Elie Wiesel’s memoir Night tells the personal tale of his account of the inhumanity and brutality the Nazis showed during the Holocaust. Night depicts the story of a young Jew from the small town of Sighet named Eliezer. Wiesel and his family are deported to the concentration camp known as Auschwitz. He must learn to survive with his father’s help until he finds liberation from the horror of the camp. This memoir, however, hides a greater lesson that can only be revealed through careful analyzation. To develop the theme of denial and its consequences, Wiesel uses juxtaposition and characterization.
Think of a circumstance where you were so hungry and thirsty, that you did not even care to think about your father anymore. That circumstance goes against common father-son relationships. The common father-son motif is where the father looks out and cares for the son. In the book “Night” by Elie Wiesel, he explains why the circumstances around a father-son relationship can change their relationship, whether it 's for the better or the worse. Since the book is about the life of Elie in a Nazi concentration camp, the circumstances were harsh and took a toll on multiple father-son relationships. You can see this with Elies reaction to his father 's death, Elie 's relationship with his father throughout the story, and other sons reactions to their fathers bad state of health.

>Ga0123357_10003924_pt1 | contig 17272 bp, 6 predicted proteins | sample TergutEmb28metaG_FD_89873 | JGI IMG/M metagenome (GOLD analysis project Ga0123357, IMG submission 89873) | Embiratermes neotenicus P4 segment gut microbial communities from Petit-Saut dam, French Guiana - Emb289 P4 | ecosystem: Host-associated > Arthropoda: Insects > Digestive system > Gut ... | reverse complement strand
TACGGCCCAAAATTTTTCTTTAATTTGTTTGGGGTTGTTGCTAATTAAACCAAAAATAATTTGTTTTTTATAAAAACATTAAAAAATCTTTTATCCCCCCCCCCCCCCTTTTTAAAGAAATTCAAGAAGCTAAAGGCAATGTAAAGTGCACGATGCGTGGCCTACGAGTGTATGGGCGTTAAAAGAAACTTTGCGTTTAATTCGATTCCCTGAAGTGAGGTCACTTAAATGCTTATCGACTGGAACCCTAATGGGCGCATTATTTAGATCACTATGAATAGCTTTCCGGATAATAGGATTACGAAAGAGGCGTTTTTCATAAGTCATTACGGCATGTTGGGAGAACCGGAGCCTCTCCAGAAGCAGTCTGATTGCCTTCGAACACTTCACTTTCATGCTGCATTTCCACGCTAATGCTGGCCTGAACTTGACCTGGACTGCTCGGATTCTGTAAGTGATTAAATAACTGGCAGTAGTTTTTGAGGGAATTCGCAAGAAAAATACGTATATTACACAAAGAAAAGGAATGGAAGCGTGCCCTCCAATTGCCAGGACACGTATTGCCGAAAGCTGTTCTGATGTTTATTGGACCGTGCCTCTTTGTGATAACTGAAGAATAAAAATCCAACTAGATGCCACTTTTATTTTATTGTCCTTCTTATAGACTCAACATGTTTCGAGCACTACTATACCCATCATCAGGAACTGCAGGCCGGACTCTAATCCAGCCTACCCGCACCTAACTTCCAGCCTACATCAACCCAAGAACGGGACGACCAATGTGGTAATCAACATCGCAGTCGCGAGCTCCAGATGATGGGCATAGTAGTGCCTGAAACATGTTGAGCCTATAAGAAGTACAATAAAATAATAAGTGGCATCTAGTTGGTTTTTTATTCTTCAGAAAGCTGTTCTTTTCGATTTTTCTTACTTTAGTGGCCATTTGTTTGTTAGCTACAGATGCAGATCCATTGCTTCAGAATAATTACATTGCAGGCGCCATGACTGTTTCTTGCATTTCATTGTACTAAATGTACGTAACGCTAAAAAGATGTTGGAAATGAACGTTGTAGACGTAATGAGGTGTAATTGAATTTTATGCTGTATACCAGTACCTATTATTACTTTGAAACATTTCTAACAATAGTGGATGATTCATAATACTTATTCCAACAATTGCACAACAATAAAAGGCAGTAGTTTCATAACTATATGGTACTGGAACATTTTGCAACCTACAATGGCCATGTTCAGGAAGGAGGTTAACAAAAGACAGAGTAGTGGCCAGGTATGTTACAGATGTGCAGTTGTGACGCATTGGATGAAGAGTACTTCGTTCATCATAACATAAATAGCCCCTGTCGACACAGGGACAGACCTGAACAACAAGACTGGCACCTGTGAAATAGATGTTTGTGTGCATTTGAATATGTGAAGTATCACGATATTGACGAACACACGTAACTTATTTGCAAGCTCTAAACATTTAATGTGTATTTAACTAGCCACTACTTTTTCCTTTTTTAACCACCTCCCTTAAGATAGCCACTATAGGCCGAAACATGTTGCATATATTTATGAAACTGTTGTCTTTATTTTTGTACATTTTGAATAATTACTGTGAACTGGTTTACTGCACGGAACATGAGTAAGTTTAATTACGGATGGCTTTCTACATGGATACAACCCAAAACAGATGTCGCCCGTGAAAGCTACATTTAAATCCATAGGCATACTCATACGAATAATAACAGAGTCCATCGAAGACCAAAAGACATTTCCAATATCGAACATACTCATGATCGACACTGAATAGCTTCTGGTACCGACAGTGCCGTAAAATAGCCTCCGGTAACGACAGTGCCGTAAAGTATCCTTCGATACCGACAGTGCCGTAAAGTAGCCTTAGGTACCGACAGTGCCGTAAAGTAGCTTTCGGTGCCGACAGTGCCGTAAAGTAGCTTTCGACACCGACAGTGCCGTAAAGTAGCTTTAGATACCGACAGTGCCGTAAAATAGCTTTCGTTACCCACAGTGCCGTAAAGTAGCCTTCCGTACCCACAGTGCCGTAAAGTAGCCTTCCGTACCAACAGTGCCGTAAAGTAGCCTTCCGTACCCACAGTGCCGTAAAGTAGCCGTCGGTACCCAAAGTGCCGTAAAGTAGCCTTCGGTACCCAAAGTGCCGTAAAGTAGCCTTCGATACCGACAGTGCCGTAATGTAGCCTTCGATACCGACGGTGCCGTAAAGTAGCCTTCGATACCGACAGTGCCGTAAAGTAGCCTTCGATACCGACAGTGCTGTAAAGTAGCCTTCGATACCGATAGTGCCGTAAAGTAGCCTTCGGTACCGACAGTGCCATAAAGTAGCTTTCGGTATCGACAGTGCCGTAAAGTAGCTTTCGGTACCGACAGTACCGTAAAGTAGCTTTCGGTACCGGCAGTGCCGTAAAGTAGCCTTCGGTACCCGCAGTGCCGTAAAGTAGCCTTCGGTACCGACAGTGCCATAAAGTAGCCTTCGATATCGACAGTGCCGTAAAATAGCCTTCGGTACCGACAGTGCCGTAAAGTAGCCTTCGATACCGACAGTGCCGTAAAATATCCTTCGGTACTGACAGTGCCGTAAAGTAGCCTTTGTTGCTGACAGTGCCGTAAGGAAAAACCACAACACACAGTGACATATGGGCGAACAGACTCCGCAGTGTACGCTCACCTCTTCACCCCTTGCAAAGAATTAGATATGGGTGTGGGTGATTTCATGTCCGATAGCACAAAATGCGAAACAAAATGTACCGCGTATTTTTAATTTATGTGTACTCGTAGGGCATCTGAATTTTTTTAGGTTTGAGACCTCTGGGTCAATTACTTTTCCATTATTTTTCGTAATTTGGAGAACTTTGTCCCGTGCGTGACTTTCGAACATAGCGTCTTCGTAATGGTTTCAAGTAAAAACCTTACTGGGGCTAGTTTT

Family; a blessing, or a curse? In the book Night, Elie Wiesel offers many significant themes, but the question, “is family a blessing or a curse,” is one of the most prevalent and begging themes in the novel. During the novel, Wiesel often questions if he should try and keep his father around, or if life would just be better without him in the picture. “‘Don’t let me find him! If only I could get rid of this dead weight, so that I could use all my strength to struggle for my own survival, and only worry about myself,’ I immediately felt ashamed of myself, ashamed forever,” (Wiesel, 111). This is just one example of the internal conflict going on endlessly within himself. In Night, the question asking whether family is a blessing or a curse is the most significant theme because it highlights good and bad times, it shows the internal conflict between whether he wants his father around or not, and it illustrates the dehumanization Elie faces throughout the Holocaust.